Posted by: admin under Public
Oracle has a love-hate relationship with open source technologies. In a whitepaper (PDF) for the Department of Defense, Oracle claims that TCO (total cost of ownership) goes up with the use of open source. They’re essentially trying to build a case for the use of their own products within the government.
Oracle also attacks the community-based development model, calling it more insecure than company developed products. ‘Government-sponsored community development approaches to software creation lack the financial incentives of commercial companies to produce low-defect, well-documented code.’
The Oracle claims appear to be somewhat based on over-generalisation, as – for instance – The open-source PostgreSQL project has the best documentation of a software project around, open- or closed-source. Other open-source projects with really good documentation: The Linux man pages (documenting the Linux API), Tcl/Tk and Perl. And as far as end-user docs go, LibreOffice is fairly decent, though not in the same league as PostgreSQL.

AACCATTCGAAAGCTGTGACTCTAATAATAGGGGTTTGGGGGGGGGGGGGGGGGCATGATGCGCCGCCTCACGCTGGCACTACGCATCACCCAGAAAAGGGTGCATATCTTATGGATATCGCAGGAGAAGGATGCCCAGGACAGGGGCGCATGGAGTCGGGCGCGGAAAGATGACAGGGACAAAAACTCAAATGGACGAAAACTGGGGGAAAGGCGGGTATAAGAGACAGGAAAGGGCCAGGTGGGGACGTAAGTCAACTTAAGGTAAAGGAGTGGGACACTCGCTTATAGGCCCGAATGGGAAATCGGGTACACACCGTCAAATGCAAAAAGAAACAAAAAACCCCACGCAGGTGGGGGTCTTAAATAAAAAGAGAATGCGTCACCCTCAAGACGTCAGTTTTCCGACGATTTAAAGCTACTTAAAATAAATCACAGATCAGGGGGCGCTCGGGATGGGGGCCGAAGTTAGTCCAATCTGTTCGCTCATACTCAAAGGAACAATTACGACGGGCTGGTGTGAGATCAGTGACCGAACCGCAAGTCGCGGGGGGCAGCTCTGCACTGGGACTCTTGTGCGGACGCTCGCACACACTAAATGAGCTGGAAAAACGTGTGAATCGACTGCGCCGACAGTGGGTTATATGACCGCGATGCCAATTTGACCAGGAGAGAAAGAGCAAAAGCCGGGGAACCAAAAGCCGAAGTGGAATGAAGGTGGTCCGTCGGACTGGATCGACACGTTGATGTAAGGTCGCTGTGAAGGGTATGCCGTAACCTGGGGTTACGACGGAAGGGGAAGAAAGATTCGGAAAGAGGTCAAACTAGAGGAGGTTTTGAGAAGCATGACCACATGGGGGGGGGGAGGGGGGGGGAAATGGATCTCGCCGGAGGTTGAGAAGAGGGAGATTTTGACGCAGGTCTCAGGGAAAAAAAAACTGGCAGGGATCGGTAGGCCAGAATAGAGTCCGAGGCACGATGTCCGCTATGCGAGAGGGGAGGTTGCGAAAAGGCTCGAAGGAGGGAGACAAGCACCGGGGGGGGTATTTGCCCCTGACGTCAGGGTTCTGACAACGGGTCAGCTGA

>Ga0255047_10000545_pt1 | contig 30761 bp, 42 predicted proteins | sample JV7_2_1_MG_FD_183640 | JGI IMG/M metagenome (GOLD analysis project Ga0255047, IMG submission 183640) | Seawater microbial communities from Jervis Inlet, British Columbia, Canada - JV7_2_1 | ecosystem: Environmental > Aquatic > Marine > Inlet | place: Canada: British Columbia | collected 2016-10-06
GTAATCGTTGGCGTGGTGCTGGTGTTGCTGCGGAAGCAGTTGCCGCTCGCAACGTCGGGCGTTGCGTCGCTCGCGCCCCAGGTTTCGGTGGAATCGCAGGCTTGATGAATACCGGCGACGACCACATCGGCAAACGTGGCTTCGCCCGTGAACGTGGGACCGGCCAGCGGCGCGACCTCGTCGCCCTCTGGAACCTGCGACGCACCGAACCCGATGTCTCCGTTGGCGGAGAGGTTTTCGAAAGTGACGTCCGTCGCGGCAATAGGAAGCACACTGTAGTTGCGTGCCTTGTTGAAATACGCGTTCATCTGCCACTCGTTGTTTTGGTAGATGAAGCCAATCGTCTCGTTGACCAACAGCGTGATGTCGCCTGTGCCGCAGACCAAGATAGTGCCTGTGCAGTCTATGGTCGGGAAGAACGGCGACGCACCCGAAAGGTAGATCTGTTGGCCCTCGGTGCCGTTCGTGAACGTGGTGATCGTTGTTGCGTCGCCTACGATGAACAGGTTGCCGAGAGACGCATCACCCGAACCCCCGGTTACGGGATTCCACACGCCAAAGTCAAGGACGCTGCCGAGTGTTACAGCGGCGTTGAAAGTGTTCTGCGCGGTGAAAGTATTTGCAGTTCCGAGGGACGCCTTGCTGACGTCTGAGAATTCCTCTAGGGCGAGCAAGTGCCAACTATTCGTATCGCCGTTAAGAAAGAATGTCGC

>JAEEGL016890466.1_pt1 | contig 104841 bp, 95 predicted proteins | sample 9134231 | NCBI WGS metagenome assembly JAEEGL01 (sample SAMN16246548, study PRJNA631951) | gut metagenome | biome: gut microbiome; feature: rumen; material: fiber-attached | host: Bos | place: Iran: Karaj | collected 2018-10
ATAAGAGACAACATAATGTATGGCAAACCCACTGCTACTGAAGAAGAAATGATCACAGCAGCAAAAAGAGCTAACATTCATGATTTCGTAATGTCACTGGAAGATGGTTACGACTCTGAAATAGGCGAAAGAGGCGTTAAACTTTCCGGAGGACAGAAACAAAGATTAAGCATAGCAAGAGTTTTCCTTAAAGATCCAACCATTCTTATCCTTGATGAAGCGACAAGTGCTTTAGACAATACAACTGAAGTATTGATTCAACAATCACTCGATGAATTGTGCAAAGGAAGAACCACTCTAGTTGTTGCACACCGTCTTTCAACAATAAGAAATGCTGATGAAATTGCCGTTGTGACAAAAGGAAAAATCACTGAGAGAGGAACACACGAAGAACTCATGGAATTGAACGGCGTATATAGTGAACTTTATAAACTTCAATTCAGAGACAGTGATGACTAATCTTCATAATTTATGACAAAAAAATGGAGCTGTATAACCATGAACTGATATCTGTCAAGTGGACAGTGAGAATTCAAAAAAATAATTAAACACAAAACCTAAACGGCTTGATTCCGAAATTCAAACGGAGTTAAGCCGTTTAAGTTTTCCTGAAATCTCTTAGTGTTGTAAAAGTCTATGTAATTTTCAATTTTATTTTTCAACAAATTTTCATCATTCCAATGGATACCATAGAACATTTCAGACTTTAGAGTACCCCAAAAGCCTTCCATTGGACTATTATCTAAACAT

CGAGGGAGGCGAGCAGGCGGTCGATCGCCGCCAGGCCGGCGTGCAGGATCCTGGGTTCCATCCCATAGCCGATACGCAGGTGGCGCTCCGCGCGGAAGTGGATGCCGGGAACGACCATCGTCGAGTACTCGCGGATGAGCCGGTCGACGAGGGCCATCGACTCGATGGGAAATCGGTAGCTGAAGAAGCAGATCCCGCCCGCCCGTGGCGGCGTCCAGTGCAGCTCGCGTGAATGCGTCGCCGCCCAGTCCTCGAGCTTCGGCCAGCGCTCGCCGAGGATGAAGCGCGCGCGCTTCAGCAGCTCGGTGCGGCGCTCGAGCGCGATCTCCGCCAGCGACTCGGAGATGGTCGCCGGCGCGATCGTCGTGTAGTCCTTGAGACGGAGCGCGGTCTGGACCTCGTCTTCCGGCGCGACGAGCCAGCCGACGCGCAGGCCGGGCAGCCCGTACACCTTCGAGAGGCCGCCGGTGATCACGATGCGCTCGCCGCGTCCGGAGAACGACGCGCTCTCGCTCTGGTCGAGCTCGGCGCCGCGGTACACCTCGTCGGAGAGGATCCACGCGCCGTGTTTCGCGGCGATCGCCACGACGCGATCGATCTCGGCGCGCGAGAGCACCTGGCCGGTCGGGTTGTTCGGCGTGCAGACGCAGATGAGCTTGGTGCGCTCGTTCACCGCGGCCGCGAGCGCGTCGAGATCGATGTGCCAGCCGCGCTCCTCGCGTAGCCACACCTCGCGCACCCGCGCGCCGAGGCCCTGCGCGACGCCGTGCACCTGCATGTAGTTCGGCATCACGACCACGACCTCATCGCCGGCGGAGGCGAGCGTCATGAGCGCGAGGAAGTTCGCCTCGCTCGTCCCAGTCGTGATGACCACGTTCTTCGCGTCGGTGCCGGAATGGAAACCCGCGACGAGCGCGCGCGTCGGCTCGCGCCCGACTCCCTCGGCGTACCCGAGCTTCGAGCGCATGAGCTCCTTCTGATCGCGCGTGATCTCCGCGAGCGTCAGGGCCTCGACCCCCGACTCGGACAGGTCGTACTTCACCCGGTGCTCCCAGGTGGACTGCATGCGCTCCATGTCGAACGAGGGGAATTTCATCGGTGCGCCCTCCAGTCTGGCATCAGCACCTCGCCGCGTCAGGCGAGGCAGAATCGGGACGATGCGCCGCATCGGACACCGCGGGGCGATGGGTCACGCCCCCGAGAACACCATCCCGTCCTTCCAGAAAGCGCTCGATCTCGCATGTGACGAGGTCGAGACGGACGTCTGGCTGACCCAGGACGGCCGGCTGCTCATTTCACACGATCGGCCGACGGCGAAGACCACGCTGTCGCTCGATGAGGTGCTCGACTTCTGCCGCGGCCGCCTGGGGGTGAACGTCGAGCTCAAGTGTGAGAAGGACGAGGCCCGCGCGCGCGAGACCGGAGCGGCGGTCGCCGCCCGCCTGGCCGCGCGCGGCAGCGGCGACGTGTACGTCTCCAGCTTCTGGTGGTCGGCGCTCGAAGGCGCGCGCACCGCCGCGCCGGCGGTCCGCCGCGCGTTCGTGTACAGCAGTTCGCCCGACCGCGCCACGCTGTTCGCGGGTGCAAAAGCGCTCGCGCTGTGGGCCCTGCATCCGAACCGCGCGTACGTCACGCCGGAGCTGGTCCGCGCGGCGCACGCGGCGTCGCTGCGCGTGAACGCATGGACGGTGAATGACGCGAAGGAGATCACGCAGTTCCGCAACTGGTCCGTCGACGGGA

Oracle may have a number of official and unofficial books available which serve as documentation, but this merely prompts the question: if a user needs a mile of bookshelves simply to be able to use your product, where did things go wrong?
Perhaps what Oracle really meant was, “Unlike proprietary, hidden commercial code, Government-sponsored back doors in software can’t be found in the traditional, open-source, many-eyes, well-documented code.”
But that kind of statement won’t facilitate raking in the profits.